At last, on Chapter 10, the author talks about a few things that can be useful but were not included in the previous chapters. Theses are also important aspects of any successful business so you should not neglect them.

    Costumers reviews of your products can do more for your sales that a US$1,000 spent on advertising, and you should deal with this to your favor. In this chapter you will learn not only on how to get them but also on how and when to display them in your store.

    You will also learn how to use affiliate links, creating and bulk-generating coupons with or without restrictions, how to change the from address and, something important for your store, sending follow-up e-mails to your costumers after the purchase.

    Of course, like most of the chapters in this book, you’ll have to acquired some plugins. In this case they could cost you more or less USD $200.

    In conclusion

    Most of the recipe’s code in the book can be added to one or more new plugins or just added to your theme’s functions.php. But, be warned, if you use an acquired theme, and you didn’t create a child theme, updating it could destroy all your code in functions.php, so I always advise on creating a new in-house plugin. It’s easy to do and avoids a lot of headaches later on.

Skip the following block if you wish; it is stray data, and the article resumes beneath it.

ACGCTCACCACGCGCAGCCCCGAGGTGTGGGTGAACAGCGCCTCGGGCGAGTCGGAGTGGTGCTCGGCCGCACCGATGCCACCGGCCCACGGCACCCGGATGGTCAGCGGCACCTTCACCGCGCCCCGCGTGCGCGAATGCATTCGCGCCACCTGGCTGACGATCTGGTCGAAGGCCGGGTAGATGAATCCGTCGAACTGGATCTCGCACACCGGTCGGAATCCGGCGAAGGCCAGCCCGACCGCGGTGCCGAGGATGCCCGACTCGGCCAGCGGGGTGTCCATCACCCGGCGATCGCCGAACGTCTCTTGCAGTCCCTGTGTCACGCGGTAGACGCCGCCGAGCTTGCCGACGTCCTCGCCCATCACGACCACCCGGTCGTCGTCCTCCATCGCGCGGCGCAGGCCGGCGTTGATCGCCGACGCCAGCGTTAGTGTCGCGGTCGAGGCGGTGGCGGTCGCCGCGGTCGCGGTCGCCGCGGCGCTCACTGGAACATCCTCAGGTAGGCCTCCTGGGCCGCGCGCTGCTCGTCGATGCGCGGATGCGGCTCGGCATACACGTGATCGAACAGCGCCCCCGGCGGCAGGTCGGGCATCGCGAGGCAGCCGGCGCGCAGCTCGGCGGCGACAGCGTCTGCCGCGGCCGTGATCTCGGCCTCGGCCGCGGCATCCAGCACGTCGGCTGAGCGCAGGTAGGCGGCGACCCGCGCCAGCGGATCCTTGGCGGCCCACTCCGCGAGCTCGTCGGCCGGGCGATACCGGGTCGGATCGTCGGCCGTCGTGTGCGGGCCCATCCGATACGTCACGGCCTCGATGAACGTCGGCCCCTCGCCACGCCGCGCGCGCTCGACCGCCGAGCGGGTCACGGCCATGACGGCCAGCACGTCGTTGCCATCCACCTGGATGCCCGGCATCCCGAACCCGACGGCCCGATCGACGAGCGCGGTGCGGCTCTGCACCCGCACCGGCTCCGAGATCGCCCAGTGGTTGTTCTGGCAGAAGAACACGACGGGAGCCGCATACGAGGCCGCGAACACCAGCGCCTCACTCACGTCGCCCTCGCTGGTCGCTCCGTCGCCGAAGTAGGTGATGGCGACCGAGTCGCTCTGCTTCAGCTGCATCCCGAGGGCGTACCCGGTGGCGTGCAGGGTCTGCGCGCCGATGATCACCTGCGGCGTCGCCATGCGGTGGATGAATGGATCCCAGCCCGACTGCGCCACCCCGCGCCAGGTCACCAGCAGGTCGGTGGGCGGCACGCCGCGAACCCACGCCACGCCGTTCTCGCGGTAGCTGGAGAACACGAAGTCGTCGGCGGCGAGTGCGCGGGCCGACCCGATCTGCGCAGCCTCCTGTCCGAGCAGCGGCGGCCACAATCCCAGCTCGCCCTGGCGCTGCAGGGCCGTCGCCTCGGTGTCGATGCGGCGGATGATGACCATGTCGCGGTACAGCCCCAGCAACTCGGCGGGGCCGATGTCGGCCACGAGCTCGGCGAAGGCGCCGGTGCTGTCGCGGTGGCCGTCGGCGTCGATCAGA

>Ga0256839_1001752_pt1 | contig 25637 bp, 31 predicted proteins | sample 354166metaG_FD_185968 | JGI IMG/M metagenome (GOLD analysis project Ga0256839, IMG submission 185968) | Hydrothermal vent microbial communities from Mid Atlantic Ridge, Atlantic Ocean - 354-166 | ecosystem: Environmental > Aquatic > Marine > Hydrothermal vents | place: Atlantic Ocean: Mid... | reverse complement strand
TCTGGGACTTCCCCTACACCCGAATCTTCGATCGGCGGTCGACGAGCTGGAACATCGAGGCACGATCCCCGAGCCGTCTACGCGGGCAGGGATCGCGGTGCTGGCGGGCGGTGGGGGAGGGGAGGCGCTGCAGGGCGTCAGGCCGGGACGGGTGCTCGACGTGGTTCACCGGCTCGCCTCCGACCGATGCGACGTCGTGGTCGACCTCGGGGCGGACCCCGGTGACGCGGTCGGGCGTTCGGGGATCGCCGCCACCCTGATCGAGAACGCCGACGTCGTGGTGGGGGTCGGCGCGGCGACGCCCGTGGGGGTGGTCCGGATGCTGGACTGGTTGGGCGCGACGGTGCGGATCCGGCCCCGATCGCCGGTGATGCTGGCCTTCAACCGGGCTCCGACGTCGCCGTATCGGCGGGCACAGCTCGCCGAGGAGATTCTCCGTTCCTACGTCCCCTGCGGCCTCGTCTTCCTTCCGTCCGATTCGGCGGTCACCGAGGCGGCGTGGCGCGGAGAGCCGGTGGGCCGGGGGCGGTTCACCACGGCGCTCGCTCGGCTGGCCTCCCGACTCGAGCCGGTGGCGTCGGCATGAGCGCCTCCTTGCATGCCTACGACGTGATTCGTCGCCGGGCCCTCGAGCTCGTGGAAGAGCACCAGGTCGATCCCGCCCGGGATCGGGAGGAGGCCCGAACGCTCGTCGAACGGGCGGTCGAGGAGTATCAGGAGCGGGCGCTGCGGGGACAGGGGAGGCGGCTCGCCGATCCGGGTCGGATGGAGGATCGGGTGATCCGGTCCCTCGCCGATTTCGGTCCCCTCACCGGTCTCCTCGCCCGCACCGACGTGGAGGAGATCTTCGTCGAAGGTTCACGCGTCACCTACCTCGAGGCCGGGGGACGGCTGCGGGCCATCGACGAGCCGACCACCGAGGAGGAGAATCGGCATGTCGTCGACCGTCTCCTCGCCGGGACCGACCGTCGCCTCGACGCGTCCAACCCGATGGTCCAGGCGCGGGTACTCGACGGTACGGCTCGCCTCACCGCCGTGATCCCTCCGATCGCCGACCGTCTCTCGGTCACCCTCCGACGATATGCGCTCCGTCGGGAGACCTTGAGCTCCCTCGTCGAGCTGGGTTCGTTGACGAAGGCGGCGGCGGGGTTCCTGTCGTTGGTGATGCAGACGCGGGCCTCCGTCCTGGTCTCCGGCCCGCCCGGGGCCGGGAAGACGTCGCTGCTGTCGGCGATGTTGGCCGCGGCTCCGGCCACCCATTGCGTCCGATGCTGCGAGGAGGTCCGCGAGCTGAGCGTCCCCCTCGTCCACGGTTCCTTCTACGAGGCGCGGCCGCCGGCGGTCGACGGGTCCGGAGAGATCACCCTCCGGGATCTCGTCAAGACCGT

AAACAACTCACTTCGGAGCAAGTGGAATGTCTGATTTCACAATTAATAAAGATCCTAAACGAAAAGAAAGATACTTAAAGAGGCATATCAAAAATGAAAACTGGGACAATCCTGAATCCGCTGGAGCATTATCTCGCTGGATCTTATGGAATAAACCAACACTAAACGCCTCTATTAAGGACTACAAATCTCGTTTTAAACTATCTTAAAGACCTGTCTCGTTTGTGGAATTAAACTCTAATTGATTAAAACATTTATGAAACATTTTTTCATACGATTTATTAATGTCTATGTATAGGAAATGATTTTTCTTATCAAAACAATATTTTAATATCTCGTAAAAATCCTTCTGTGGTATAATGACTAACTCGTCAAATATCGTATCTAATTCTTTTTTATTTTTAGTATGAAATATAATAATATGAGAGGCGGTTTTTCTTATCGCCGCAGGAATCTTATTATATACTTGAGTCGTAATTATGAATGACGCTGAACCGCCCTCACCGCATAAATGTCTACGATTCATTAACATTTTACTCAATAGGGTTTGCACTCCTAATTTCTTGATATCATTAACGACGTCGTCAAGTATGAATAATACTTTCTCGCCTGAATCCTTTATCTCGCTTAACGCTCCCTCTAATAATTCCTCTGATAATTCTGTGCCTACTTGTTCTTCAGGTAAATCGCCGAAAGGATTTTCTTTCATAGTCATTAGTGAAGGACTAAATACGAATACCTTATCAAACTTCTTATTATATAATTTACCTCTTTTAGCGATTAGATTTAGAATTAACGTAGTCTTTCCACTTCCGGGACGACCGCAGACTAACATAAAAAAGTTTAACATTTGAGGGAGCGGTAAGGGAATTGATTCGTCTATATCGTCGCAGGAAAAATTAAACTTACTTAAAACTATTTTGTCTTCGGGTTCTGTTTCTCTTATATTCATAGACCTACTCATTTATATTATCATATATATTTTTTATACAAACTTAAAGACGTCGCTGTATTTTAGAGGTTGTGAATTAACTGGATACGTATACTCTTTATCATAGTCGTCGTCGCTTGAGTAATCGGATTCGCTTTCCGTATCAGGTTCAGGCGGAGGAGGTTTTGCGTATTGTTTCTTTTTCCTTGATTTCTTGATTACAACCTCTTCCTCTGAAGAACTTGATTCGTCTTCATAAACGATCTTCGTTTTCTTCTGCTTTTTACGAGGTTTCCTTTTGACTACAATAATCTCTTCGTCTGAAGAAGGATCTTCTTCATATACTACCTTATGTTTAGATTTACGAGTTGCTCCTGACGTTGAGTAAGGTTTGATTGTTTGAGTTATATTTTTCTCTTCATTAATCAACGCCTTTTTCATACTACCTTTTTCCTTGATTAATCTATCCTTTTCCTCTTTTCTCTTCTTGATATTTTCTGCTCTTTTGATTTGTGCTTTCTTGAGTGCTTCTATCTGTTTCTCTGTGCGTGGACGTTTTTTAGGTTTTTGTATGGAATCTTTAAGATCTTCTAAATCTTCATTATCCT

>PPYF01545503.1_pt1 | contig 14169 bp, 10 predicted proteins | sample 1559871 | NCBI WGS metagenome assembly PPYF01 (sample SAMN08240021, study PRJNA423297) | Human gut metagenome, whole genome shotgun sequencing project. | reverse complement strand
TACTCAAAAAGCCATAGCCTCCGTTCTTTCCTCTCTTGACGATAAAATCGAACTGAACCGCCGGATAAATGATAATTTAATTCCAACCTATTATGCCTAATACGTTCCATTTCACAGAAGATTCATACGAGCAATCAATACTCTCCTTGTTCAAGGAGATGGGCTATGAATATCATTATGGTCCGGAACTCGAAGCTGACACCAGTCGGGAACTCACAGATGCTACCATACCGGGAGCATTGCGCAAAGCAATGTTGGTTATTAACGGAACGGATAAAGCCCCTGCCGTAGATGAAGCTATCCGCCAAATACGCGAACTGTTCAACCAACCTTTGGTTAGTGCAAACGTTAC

WooCommerce Cookbook is a good acquisition if you are planing to build an eCommerce store based on WooCommerce and wish to do it fast, and are also prepared to spend some real money acquiring plugins.

    If you are planing to build it only with Free Software then this is not the book you are looking for. Nevertheless, even without buying any plugin, you have a lot of information and a few real useful recipes in it.

    Originaly published at

  • Lopo Lencastre de Almeida January 13, 2016, às 01:19 Permalink
    Etiquetas: Comparison of web application frameworks, , , Homestead, JSON, , Laravel, Object-oriented programming, ORM, PHP, , PHPUnit, ,   

    Laravel 5 Essentials 

    If you have been around for many years you would remember PHP as just a scripting language to be used inside HTML pages. It was really great, if you think that most sites would have to be done using plain C or Perl languages. In the beginning PHP FI was just that.

    But the PHP language became very popular due to its simplicity. It evolved fast throughout the years.

    Since it got better support for modern programming approaches, like OOP, MVC and ORM, it has gained a lot of support from its users and, at first, a lot of small library classes started to pop up and being freely hosted in sites like